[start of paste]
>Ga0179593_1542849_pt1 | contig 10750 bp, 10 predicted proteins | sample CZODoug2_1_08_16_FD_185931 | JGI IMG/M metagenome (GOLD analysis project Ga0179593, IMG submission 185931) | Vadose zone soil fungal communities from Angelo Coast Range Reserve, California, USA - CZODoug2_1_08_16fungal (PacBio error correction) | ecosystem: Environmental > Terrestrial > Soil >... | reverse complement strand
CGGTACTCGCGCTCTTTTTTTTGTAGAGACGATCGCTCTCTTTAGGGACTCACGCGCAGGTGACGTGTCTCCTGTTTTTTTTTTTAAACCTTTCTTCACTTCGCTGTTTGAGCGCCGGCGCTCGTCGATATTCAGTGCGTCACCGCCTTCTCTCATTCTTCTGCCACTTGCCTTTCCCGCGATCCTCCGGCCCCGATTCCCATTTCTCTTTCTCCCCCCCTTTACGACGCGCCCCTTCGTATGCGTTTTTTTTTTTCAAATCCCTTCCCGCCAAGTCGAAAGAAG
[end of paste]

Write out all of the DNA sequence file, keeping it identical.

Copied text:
>Ga0179593_1542849_pt1 | contig 10750 bp, 10 predicted proteins | sample CZODoug2_1_08_16_FD_185931 | JGI IMG/M metagenome (GOLD analysis project Ga0179593, IMG submission 185931) | Vadose zone soil fungal communities from Angelo Coast Range Reserve, California, USA - CZODoug2_1_08_16fungal (PacBio error correction) | ecosystem: Environmental > Terrestrial > Soil >... | reverse complement strand
CGGTACTCGCGCTCTTTTTTTTGTAGAGACGATCGCTCTCTTTAGGGACTCACGCGCAGGTGACGTGTCTCCTGTTTTTTTTTTTAAACCTTTCTTCACTTCGCTGTTTGAGCGCCGGCGCTCGTCGATATTCAGTGCGTCACCGCCTTCTCTCATTCTTCTGCCACTTGCCTTTCCCGCGATCCTCCGGCCCCGATTCCCATTTCTCTTTCTCCCCCCCTTTACGACGCGCCCCTTCGTATGCGTTTTTTTTTTTCAAATCCCTTCCCGCCAAGTCGAAAGAAG